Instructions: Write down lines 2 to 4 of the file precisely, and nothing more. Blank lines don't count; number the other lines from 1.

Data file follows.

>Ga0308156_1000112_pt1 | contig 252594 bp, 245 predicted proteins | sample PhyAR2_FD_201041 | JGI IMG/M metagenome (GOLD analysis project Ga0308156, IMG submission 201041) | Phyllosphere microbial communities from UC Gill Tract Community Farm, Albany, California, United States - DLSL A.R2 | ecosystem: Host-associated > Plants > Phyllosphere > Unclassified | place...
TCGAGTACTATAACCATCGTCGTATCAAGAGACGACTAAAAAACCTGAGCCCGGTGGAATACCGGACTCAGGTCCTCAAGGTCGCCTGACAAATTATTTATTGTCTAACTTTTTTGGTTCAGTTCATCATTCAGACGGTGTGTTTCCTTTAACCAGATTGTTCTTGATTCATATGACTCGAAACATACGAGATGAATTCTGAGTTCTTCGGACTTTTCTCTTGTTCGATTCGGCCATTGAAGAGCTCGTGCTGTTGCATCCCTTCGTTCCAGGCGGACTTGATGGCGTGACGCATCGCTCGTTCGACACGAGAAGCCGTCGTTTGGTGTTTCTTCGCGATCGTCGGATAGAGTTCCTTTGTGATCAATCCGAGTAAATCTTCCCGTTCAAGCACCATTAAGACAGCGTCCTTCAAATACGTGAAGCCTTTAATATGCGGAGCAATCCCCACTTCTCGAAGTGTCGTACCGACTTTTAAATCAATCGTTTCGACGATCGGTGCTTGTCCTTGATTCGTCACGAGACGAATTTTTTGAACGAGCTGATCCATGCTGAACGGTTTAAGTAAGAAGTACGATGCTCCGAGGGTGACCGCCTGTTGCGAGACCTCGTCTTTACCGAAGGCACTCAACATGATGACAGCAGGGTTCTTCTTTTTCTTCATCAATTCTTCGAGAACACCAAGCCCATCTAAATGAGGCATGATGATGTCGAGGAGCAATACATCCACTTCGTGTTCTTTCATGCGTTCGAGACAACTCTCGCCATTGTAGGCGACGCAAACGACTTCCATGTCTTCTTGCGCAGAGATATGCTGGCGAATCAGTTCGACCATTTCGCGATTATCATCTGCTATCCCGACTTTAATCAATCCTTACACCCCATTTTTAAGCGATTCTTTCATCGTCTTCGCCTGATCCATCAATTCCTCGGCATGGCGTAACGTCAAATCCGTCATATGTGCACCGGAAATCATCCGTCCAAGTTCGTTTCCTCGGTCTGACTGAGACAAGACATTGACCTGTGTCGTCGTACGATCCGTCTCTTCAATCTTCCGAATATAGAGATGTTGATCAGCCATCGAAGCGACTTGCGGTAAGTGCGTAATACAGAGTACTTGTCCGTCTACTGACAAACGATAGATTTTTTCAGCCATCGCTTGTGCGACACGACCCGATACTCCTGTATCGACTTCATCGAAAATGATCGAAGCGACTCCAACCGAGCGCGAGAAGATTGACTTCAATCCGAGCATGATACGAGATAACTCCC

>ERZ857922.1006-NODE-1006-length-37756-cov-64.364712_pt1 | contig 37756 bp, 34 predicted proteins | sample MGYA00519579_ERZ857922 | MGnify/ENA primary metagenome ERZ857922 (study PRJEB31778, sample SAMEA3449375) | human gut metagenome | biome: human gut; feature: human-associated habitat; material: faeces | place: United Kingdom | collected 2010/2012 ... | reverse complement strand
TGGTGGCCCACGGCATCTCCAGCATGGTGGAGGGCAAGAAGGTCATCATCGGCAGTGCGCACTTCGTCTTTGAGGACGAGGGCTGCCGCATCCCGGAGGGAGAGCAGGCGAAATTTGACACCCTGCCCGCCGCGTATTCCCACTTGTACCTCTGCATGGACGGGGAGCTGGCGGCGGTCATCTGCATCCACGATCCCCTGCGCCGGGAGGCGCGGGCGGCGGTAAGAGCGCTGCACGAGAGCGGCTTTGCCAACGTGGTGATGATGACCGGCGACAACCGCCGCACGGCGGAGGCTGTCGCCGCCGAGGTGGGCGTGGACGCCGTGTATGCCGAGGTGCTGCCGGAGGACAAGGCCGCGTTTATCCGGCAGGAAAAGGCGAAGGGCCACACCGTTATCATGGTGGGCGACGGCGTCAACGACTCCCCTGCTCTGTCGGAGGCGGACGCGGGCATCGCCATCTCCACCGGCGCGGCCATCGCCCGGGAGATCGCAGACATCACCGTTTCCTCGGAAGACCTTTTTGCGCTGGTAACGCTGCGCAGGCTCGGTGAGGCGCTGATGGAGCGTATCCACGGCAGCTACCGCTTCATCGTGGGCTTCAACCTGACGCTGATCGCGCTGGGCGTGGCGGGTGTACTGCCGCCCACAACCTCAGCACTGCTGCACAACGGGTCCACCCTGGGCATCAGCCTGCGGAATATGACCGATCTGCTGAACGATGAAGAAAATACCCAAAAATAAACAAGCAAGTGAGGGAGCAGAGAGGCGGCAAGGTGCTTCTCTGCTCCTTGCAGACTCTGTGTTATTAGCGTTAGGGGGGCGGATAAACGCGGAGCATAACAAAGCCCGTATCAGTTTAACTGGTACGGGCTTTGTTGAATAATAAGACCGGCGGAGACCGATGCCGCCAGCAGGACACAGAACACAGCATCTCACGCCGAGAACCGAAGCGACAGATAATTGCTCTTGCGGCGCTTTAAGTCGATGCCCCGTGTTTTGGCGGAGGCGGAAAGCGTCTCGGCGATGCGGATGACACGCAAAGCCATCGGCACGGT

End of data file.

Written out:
TCGAGTACTATAACCATCGTCGTATCAAGAGACGACTAAAAAACCTGAGCCCGGTGGAATACCGGACTCAGGTCCTCAAGGTCGCCTGACAAATTATTTATTGTCTAACTTTTTTGGTTCAGTTCATCATTCAGACGGTGTGTTTCCTTTAACCAGATTGTTCTTGATTCATATGACTCGAAACATACGAGATGAATTCTGAGTTCTTCGGACTTTTCTCTTGTTCGATTCGGCCATTGAAGAGCTCGTGCTGTTGCATCCCTTCGTTCCAGGCGGACTTGATGGCGTGACGCATCGCTCGTTCGACACGAGAAGCCGTCGTTTGGTGTTTCTTCGCGATCGTCGGATAGAGTTCCTTTGTGATCAATCCGAGTAAATCTTCCCGTTCAAGCACCATTAAGACAGCGTCCTTCAAATACGTGAAGCCTTTAATATGCGGAGCAATCCCCACTTCTCGAAGTGTCGTACCGACTTTTAAATCAATCGTTTCGACGATCGGTGCTTGTCCTTGATTCGTCACGAGACGAATTTTTTGAACGAGCTGATCCATGCTGAACGGTTTAAGTAAGAAGTACGATGCTCCGAGGGTGACCGCCTGTTGCGAGACCTCGTCTTTACCGAAGGCACTCAACATGATGACAGCAGGGTTCTTCTTTTTCTTCATCAATTCTTCGAGAACACCAAGCCCATCTAAATGAGGCATGATGATGTCGAGGAGCAATACATCCACTTCGTGTTCTTTCATGCGTTCGAGACAACTCTCGCCATTGTAGGCGACGCAAACGACTTCCATGTCTTCTTGCGCAGAGATATGCTGGCGAATCAGTTCGACCATTTCGCGATTATCATCTGCTATCCCGACTTTAATCAATCCTTACACCCCATTTTTAAGCGATTCTTTCATCGTCTTCGCCTGATCCATCAATTCCTCGGCATGGCGTAACGTCAAATCCGTCATATGTGCACCGGAAATCATCCGTCCAAGTTCGTTTCCTCGGTCTGACTGAGACAAGACATTGACCTGTGTCGTCGTACGATCCGTCTCTTCAATCTTCCGAATATAGAGATGTTGATCAGCCATCGAAGCGACTTGCGGTAAGTGCGTAATACAGAGTACTTGTCCGTCTACTGACAAACGATAGATTTTTTCAGCCATCGCTTGTGCGACACGACCCGATACTCCTGTATCGACTTCATCGAAAATGATCGAAGCGACTCCAACCGAGCGCGAGAAGATTGACTTCAATCCGAGCATGATACGAGATAACTCCC

>ERZ857922.1006-NODE-1006-length-37756-cov-64.364712_pt1 | contig 37756 bp, 34 predicted proteins | sample MGYA00519579_ERZ857922 | MGnify/ENA primary metagenome ERZ857922 (study PRJEB31778, sample SAMEA3449375) | human gut metagenome | biome: human gut; feature: human-associated habitat; material: faeces | place: United Kingdom | collected 2010/2012 ... | reverse complement strand
TGGTGGCCCACGGCATCTCCAGCATGGTGGAGGGCAAGAAGGTCATCATCGGCAGTGCGCACTTCGTCTTTGAGGACGAGGGCTGCCGCATCCCGGAGGGAGAGCAGGCGAAATTTGACACCCTGCCCGCCGCGTATTCCCACTTGTACCTCTGCATGGACGGGGAGCTGGCGGCGGTCATCTGCATCCACGATCCCCTGCGCCGGGAGGCGCGGGCGGCGGTAAGAGCGCTGCACGAGAGCGGCTTTGCCAACGTGGTGATGATGACCGGCGACAACCGCCGCACGGCGGAGGCTGTCGCCGCCGAGGTGGGCGTGGACGCCGTGTATGCCGAGGTGCTGCCGGAGGACAAGGCCGCGTTTATCCGGCAGGAAAAGGCGAAGGGCCACACCGTTATCATGGTGGGCGACGGCGTCAACGACTCCCCTGCTCTGTCGGAGGCGGACGCGGGCATCGCCATCTCCACCGGCGCGGCCATCGCCCGGGAGATCGCAGACATCACCGTTTCCTCGGAAGACCTTTTTGCGCTGGTAACGCTGCGCAGGCTCGGTGAGGCGCTGATGGAGCGTATCCACGGCAGCTACCGCTTCATCGTGGGCTTCAACCTGACGCTGATCGCGCTGGGCGTGGCGGGTGTACTGCCGCCCACAACCTCAGCACTGCTGCACAACGGGTCCACCCTGGGCATCAGCCTGCGGAATATGACCGATCTGCTGAACGATGAAGAAAATACCCAAAAATAAACAAGCAAGTGAGGGAGCAGAGAGGCGGCAAGGTGCTTCTCTGCTCCTTGCAGACTCTGTGTTATTAGCGTTAGGGGGGCGGATAAACGCGGAGCATAACAAAGCCCGTATCAGTTTAACTGGTACGGGCTTTGTTGAATAATAAGACCGGCGGAGACCGATGCCGCCAGCAGGACACAGAACACAGCATCTCACGCCGAGAACCGAAGCGACAGATAATTGCTCTTGCGGCGCTTTAAGTCGATGCCCCGTGTTTTGGCGGAGGCGGAAAGCGTCTCGGCGATGCGGATGACACGCAAAGCCATCGGCACGGT